Keeping the Faith on the Shores of Lake Victoria

By Jeremy Hartman

Rolling over the dark hills of Gwasi, we stop for a moment for a glimpse of the Milky Way.  Here, there is no light or atmospheric pollution to muddle the stars.  Tonight though, the spiral galaxy is no match for the lights on the horizon.  “What city is that?” one of us asks, incredulous that we could be anywhere near civilization of this capacity.  After all, the previous day we had traversed dirt paths for upwards of six hours, escaping the closest city of Kisumu to reach the shores of Lake Victoria, the largest fresh body of water in the world.

“That’s no city,” Erick, our liaison and the AIDS Candlelight Memorial National Coordinator, explains.  His smile lights up the night.  “Choose one light, and watch it.  That ‘city,’ it’s moving.”  Sure enough, these large clusters of light began to move and change shape.  It’s a sight to behold, though commonplace for the locals.  The Dagaa fishermen who went out in their boats the night before are coming to shore in droves to bring back their catch of the night and grab a quick drink and rest.  These magical lights are used to attract the Dagaa and help the fishermen find their way home.

As the minutes pass, the groups of boats diverge.  Many groups disappear over the horizon, while one slowly moves in the same direction as us.  Its destination and ours:  Sibora Beach Management Unit.

We arrive at Sibora at sunrise.  Among the grass-roofed huts are women and children, roosters and dogs.  Expansive fishing nets cover the beach.  There are very few men besides the fishermen who will arrive later.  The women have already started their days; they wash buckets in the lake and prepare their fishing nets, which double as sprawling drying racks. Most of these women are widows; most of these children are fatherless.

While waiting for the fishermen to return, Erick introduces us to a young, shy woman with a healthy smile.  Faith, he tells us (she only speaks her native Luo) is lucky enough to have a husband. She is also HIV positive.

Before coming to Sibora, we had heard about the beach management units. They are essentially local market places for Dagaa, the staple food of the area. Fishermen return from long nights of fishing and must sell their fish. Men and women alike come to buy the fish for resale. Many of the women, though, have no means to buy even enough fish for their families, let alone to resell.

Dagaa is one of very few staple foods in this area. Women traditionally do not fish but must stay and care for their children, and without husbands, many have no way to feed their families. Marketplaces are hours away, so the beach serves as their only means for sustenance. With no income, many of the widows are forced to sell sex for fish. The fishermen return and want a cozy place to stay, and perhaps a partner to stay with, so many of the widows trade their bodies and beds, for fish to eat. Born from this is what is now known as the “sex for fish network,” something Faith knows all too well.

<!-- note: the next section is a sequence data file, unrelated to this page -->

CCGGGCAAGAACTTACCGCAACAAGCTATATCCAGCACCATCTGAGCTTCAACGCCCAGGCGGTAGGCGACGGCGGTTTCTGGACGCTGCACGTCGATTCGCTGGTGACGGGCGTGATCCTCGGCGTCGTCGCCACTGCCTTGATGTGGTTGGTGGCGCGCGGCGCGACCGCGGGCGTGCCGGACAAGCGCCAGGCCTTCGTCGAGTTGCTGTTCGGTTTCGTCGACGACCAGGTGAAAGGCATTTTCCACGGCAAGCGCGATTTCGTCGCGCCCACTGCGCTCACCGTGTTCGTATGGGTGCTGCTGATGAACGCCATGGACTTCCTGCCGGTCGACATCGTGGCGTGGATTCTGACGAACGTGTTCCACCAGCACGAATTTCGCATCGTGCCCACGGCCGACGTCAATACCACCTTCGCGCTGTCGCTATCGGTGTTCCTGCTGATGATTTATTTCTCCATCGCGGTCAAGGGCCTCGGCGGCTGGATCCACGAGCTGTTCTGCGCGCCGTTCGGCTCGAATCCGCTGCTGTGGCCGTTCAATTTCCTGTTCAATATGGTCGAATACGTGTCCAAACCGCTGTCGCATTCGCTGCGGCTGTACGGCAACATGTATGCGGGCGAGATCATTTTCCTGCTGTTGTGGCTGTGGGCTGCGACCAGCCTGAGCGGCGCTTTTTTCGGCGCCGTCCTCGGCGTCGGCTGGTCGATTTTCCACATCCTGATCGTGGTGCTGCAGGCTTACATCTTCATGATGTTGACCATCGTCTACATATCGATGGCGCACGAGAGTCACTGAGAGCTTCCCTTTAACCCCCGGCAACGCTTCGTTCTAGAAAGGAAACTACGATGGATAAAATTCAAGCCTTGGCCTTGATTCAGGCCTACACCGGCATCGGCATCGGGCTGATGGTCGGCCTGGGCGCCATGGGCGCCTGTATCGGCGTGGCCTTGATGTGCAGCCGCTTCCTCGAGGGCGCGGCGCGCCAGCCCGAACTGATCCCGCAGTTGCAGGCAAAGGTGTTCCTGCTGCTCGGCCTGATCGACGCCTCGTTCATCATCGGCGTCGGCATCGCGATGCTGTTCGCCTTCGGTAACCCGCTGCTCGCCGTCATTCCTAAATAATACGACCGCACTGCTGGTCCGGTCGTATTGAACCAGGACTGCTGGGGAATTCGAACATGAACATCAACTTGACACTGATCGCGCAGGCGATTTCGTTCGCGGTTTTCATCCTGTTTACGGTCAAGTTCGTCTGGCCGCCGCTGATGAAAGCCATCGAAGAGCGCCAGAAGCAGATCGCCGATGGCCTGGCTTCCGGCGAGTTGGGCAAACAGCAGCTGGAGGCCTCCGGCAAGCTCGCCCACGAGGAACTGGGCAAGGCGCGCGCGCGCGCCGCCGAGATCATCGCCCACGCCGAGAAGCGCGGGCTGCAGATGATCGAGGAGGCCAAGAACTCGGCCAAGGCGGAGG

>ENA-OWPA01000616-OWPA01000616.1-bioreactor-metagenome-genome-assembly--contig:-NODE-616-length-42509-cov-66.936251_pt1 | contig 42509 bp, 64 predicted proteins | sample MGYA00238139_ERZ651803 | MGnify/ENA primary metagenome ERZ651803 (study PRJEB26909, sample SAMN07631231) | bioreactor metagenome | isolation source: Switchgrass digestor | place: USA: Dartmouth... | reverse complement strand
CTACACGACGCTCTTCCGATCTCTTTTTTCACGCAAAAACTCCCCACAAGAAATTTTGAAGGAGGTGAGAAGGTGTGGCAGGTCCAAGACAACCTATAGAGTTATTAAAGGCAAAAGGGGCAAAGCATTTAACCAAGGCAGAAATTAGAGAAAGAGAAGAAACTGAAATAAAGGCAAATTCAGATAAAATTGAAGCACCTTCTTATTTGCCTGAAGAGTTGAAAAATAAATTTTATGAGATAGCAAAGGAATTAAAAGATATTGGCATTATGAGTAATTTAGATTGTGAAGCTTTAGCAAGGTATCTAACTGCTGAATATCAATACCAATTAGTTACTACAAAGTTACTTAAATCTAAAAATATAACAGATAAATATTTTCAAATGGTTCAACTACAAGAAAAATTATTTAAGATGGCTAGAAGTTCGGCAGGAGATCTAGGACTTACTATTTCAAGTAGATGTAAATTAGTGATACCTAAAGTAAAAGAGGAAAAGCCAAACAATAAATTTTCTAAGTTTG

Faith used to be one of these women. She knows, though, what many of these women don’t: her HIV status. Herein lies the threat of the sex for fish network. Fishermen, some of whom are married, sleep with women at the beach. Some are infected, some are not, but those who are may infect their wives and other sex partners. Ministry of Health data estimate HIV prevalence in these communities around Lake Victoria at 35%, three times higher than Nyanza province (13%) and nearly six times higher than the national average (6.1%).

Some organizations are trying to intervene in this deadly cycle, but face many barriers. The biggest killer? According to Erick, “It’s not the HIV that kills. It’s the stigma.” Many women are reluctant to disclose their HIV status to their husbands. Out of fear that her husband will leave her and she will be in the same position as before, Faith keeps this dark secret. For this reason, Pathfinder International, an NGO based in Watertown, MA, is working in this area to de-stigmatize HIV. Through empowerment groups, medication distribution, and support for widows’ fish business, women like Faith are slowly coming around to the idea that they shouldn’t be scared. Faith is lucky and brave enough to have her story heard (with a little empowerment from Erick and Pathfinder), but most of these women are still too afraid.